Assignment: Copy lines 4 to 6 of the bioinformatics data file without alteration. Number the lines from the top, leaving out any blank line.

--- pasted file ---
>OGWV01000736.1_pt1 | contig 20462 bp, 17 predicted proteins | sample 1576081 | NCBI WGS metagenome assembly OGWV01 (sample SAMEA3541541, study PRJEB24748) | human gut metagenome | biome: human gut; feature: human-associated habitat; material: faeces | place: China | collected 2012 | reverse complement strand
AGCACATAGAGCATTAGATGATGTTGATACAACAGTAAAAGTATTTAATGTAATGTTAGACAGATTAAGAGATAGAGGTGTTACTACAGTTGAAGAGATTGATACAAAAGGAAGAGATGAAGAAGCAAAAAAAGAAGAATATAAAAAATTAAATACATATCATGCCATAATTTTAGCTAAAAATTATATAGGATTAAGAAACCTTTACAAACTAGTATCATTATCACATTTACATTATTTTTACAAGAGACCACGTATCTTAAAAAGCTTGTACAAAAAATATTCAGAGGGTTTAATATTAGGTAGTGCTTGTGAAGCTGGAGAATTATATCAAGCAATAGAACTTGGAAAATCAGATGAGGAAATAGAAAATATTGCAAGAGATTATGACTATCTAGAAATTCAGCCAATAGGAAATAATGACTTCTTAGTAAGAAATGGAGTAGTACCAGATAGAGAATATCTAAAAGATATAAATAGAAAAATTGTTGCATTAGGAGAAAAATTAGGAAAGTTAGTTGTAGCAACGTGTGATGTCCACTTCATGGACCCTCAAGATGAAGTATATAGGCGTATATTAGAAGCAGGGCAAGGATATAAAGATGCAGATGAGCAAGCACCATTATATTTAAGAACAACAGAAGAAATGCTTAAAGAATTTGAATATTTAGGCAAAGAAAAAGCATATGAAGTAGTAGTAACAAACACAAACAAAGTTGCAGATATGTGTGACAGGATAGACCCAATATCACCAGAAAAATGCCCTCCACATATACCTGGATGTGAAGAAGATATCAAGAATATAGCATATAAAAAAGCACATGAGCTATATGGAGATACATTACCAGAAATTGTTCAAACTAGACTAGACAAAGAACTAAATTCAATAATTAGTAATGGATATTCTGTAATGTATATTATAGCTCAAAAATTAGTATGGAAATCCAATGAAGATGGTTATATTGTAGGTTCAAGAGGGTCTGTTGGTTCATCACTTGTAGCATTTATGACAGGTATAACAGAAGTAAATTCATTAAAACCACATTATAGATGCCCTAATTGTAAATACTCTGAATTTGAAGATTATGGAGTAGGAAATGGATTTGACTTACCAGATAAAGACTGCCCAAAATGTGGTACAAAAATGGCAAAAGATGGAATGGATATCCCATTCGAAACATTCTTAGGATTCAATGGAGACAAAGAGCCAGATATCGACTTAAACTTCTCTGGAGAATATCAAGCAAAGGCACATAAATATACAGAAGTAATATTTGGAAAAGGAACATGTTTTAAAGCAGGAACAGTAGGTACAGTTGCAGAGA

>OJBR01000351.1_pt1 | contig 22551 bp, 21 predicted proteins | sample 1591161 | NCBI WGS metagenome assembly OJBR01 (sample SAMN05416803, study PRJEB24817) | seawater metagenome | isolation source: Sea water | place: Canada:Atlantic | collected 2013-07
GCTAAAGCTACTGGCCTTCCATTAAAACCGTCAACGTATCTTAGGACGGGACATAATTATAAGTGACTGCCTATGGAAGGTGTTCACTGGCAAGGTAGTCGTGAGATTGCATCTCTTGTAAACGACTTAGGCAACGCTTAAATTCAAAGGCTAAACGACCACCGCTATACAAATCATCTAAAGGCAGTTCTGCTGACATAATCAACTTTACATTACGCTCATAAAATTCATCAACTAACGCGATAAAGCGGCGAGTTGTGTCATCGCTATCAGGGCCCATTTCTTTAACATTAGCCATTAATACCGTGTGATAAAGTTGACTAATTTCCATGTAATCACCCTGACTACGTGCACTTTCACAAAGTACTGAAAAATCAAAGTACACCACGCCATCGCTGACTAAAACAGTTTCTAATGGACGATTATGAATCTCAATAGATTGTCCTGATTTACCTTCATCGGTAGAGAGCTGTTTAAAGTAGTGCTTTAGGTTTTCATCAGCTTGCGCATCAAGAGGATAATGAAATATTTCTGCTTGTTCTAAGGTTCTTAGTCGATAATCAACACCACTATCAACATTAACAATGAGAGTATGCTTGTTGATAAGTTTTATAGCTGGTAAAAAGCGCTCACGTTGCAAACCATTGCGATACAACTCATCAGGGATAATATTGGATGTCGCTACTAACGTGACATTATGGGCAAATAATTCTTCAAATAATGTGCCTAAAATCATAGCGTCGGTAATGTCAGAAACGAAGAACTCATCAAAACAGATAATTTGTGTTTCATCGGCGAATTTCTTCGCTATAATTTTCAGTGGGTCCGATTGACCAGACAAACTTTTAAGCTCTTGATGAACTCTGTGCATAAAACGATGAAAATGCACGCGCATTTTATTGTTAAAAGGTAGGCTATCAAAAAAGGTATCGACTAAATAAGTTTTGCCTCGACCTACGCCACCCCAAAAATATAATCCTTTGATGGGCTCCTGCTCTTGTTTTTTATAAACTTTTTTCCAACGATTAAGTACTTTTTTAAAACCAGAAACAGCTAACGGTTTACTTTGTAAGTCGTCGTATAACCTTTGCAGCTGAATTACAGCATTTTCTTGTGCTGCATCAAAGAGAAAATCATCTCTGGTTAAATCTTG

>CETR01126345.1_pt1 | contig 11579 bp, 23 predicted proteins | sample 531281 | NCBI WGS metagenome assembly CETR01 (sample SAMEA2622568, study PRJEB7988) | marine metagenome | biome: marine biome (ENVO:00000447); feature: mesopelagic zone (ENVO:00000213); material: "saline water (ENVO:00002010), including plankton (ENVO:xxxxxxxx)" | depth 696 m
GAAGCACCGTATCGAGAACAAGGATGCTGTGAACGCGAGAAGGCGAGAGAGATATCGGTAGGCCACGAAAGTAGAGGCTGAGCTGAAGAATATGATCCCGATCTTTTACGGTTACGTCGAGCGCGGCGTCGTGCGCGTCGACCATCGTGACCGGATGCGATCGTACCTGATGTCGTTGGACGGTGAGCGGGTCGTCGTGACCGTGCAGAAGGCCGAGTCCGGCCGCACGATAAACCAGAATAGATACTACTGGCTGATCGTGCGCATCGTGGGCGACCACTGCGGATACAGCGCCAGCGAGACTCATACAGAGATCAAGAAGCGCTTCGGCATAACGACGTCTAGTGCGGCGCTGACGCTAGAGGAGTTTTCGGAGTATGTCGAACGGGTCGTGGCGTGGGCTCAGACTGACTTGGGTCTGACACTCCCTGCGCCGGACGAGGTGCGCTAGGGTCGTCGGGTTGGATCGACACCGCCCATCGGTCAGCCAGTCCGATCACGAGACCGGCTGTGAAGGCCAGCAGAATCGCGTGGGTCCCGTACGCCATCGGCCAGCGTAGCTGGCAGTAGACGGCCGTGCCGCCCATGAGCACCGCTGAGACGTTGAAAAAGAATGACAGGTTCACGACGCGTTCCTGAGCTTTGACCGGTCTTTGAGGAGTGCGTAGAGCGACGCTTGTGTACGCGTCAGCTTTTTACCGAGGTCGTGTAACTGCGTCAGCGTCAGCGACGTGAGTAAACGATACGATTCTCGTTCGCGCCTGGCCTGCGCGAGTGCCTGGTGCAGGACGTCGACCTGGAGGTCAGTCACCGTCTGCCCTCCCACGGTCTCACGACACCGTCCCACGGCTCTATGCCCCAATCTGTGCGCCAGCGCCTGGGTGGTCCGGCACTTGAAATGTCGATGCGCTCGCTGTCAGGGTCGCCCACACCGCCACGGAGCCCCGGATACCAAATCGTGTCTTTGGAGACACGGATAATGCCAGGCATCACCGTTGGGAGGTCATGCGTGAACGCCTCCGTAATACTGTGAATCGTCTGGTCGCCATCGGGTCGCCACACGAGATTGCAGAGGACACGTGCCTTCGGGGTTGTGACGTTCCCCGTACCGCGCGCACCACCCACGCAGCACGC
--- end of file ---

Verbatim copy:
GCTAAAGCTACTGGCCTTCCATTAAAACCGTCAACGTATCTTAGGACGGGACATAATTATAAGTGACTGCCTATGGAAGGTGTTCACTGGCAAGGTAGTCGTGAGATTGCATCTCTTGTAAACGACTTAGGCAACGCTTAAATTCAAAGGCTAAACGACCACCGCTATACAAATCATCTAAAGGCAGTTCTGCTGACATAATCAACTTTACATTACGCTCATAAAATTCATCAACTAACGCGATAAAGCGGCGAGTTGTGTCATCGCTATCAGGGCCCATTTCTTTAACATTAGCCATTAATACCGTGTGATAAAGTTGACTAATTTCCATGTAATCACCCTGACTACGTGCACTTTCACAAAGTACTGAAAAATCAAAGTACACCACGCCATCGCTGACTAAAACAGTTTCTAATGGACGATTATGAATCTCAATAGATTGTCCTGATTTACCTTCATCGGTAGAGAGCTGTTTAAAGTAGTGCTTTAGGTTTTCATCAGCTTGCGCATCAAGAGGATAATGAAATATTTCTGCTTGTTCTAAGGTTCTTAGTCGATAATCAACACCACTATCAACATTAACAATGAGAGTATGCTTGTTGATAAGTTTTATAGCTGGTAAAAAGCGCTCACGTTGCAAACCATTGCGATACAACTCATCAGGGATAATATTGGATGTCGCTACTAACGTGACATTATGGGCAAATAATTCTTCAAATAATGTGCCTAAAATCATAGCGTCGGTAATGTCAGAAACGAAGAACTCATCAAAACAGATAATTTGTGTTTCATCGGCGAATTTCTTCGCTATAATTTTCAGTGGGTCCGATTGACCAGACAAACTTTTAAGCTCTTGATGAACTCTGTGCATAAAACGATGAAAATGCACGCGCATTTTATTGTTAAAAGGTAGGCTATCAAAAAAGGTATCGACTAAATAAGTTTTGCCTCGACCTACGCCACCCCAAAAATATAATCCTTTGATGGGCTCCTGCTCTTGTTTTTTATAAACTTTTTTCCAACGATTAAGTACTTTTTTAAAACCAGAAACAGCTAACGGTTTACTTTGTAAGTCGTCGTATAACCTTTGCAGCTGAATTACAGCATTTTCTTGTGCTGCATCAAAGAGAAAATCATCTCTGGTTAAATCTTG

>CETR01126345.1_pt1 | contig 11579 bp, 23 predicted proteins | sample 531281 | NCBI WGS metagenome assembly CETR01 (sample SAMEA2622568, study PRJEB7988) | marine metagenome | biome: marine biome (ENVO:00000447); feature: mesopelagic zone (ENVO:00000213); material: "saline water (ENVO:00002010), including plankton (ENVO:xxxxxxxx)" | depth 696 m
GAAGCACCGTATCGAGAACAAGGATGCTGTGAACGCGAGAAGGCGAGAGAGATATCGGTAGGCCACGAAAGTAGAGGCTGAGCTGAAGAATATGATCCCGATCTTTTACGGTTACGTCGAGCGCGGCGTCGTGCGCGTCGACCATCGTGACCGGATGCGATCGTACCTGATGTCGTTGGACGGTGAGCGGGTCGTCGTGACCGTGCAGAAGGCCGAGTCCGGCCGCACGATAAACCAGAATAGATACTACTGGCTGATCGTGCGCATCGTGGGCGACCACTGCGGATACAGCGCCAGCGAGACTCATACAGAGATCAAGAAGCGCTTCGGCATAACGACGTCTAGTGCGGCGCTGACGCTAGAGGAGTTTTCGGAGTATGTCGAACGGGTCGTGGCGTGGGCTCAGACTGACTTGGGTCTGACACTCCCTGCGCCGGACGAGGTGCGCTAGGGTCGTCGGGTTGGATCGACACCGCCCATCGGTCAGCCAGTCCGATCACGAGACCGGCTGTGAAGGCCAGCAGAATCGCGTGGGTCCCGTACGCCATCGGCCAGCGTAGCTGGCAGTAGACGGCCGTGCCGCCCATGAGCACCGCTGAGACGTTGAAAAAGAATGACAGGTTCACGACGCGTTCCTGAGCTTTGACCGGTCTTTGAGGAGTGCGTAGAGCGACGCTTGTGTACGCGTCAGCTTTTTACCGAGGTCGTGTAACTGCGTCAGCGTCAGCGACGTGAGTAAACGATACGATTCTCGTTCGCGCCTGGCCTGCGCGAGTGCCTGGTGCAGGACGTCGACCTGGAGGTCAGTCACCGTCTGCCCTCCCACGGTCTCACGACACCGTCCCACGGCTCTATGCCCCAATCTGTGCGCCAGCGCCTGGGTGGTCCGGCACTTGAAATGTCGATGCGCTCGCTGTCAGGGTCGCCCACACCGCCACGGAGCCCCGGATACCAAATCGTGTCTTTGGAGACACGGATAATGCCAGGCATCACCGTTGGGAGGTCATGCGTGAACGCCTCCGTAATACTGTGAATCGTCTGGTCGCCATCGGGTCGCCACACGAGATTGCAGAGGACACGTGCCTTCGGGGTTGTGACGTTCCCCGTACCGCGCGCACCACCCACGCAGCACGC